Sivaji also is a double act

            Probably Rajini suits these kind of movies well, I suppose
            He plays well using the contrast between the 2 characters in the movie


      • As part of my “pretending I don’t have to go to work today” routine this morning, I watched the speeches for the Petta audio launch on YouTube. I found Rajni himself to be extremely charming, sure of himself but not arrogant, and clearly beloved by the people in the room. This with not understanding 90% of what was being said. Bonus: Vijay S. and Trisha sitting next to each other, looking stunning. A mini-96 reunion!


        • Rajini seems like a generally very decent person. His directors and co-stars talk about humility and respect for fellow artists, he himself tends to be very humble (consistantly has said that Kamal Haasan is a better actor his entire career). He married a nice college girl he met when she came to interview him for her college newspaper on set, and has two daughters who he supports completely. One of them is divorced (and now remarried), and they both work in his production house as directors/producers.

          But now he is entering politics and sometimes saying dumb things about politics. Because politics gives you lots of chances to be dumb about issues you are unfamiliar with.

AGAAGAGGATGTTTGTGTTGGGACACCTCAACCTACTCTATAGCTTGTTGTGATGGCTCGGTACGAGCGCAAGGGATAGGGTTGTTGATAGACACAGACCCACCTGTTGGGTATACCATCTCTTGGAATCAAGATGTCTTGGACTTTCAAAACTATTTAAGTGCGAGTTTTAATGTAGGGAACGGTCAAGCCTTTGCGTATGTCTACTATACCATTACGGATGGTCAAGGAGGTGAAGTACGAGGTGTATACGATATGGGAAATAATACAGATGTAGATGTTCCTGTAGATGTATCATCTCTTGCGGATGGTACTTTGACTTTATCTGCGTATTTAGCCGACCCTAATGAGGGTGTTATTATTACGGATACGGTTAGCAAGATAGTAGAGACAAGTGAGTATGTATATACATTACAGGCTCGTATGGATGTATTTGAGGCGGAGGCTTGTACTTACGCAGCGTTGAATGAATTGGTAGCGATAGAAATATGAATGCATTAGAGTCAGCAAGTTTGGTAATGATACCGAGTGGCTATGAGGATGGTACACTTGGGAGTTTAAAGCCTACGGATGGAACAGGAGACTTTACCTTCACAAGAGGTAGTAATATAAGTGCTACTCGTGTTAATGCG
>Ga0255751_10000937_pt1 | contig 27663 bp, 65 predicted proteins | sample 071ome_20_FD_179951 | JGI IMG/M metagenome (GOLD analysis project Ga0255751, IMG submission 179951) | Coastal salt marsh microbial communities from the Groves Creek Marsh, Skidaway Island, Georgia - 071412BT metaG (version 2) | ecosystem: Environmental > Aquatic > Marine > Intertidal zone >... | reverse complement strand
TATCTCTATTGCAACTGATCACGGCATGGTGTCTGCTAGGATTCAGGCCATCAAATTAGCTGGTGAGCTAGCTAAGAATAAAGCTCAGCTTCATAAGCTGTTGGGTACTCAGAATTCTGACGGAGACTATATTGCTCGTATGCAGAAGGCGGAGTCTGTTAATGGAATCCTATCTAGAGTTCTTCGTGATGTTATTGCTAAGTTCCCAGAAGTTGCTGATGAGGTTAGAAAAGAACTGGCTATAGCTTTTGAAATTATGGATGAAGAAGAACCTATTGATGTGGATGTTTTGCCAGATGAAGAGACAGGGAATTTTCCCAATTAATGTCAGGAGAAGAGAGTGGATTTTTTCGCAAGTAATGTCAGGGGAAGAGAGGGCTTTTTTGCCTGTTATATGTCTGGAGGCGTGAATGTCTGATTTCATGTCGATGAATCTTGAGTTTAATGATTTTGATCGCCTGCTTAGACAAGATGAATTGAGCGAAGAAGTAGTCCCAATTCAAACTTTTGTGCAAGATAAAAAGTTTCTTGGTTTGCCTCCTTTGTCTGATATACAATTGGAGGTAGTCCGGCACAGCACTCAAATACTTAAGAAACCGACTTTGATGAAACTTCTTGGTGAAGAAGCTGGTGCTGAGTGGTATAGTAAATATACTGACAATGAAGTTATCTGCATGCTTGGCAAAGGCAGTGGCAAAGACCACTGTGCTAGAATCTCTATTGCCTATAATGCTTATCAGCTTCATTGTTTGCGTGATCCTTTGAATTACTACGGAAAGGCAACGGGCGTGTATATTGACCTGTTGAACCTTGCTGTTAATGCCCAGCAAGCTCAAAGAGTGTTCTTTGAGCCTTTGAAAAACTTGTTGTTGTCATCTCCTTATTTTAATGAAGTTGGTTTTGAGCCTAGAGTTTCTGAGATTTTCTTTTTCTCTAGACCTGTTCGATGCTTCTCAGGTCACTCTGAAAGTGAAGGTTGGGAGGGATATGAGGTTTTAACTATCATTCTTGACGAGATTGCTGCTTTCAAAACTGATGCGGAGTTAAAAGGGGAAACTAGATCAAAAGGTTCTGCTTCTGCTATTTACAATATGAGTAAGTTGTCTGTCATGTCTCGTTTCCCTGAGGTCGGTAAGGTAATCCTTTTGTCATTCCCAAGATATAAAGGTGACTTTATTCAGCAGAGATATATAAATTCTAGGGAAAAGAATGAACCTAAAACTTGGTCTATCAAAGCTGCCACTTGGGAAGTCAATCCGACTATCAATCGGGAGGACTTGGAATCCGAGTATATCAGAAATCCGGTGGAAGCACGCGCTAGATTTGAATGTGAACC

On Fri, Nov 8, 2019 at 9:38 AM dontcallitbollywood wrote:


          Liked by 1 person

  2. I grew up with my intro to Rajinikanth being Padayappa so I think that’ll always be the ultimate Rajini movie for me. I think I’ve seen that movie so many times on tv growing up and I’ve never been bored of it.

    Wait, was Petta not a good movie? I thought it did fairly well and I was planning on eventually seeing it sometime in the near future. I really liked the cast and the songs by Anirudh.

    Liked by 1 person

    • I really wanted to add Padayappa here! But it feels like in terms of getting to know Rajini, Baasha is just as good and more representative. But Padayappa is so fun! And Ramya is such an awesome villain!

      I think Petta is a more of a “Rajini is perfect movie”, and (based on my own experience) that’s not the best intro. You have to see one of the films where he acts and has weaknesses and all of that stuff, before the big hero films.

      On Thu, Nov 7, 2019 at 2:56 PM dontcallitbollywood wrote:


      Liked by 2 people

      • I think Ramya is what makes Padayappa better than Baasha for me but they both work if you wanna introduce Rajini the star.

        Ah, gotcha. So is Petta a horror movie? I remember reading something like that but I wasn’t sure based on the trailers.


        • Looks like it’s a twisty thriller type thing. Good movie, good role for Rajini, but not really useful if you want to understand why he is such a big deal.

          On Fri, Nov 8, 2019 at 8:56 AM dontcallitbollywood wrote:



        • Hi, Niki! It is a twisty dark thriller, not unlike Karthik’s other movies in that way, but also with big, massy songs and action. Everyone gives good performances and the story throws in a couple of new angles, but I do think you have to go into this movie already “getting” Rajnikanth, and I don’t yet.

          Margaret–thanks for doing this post! I’ll check out a couple of these for sure.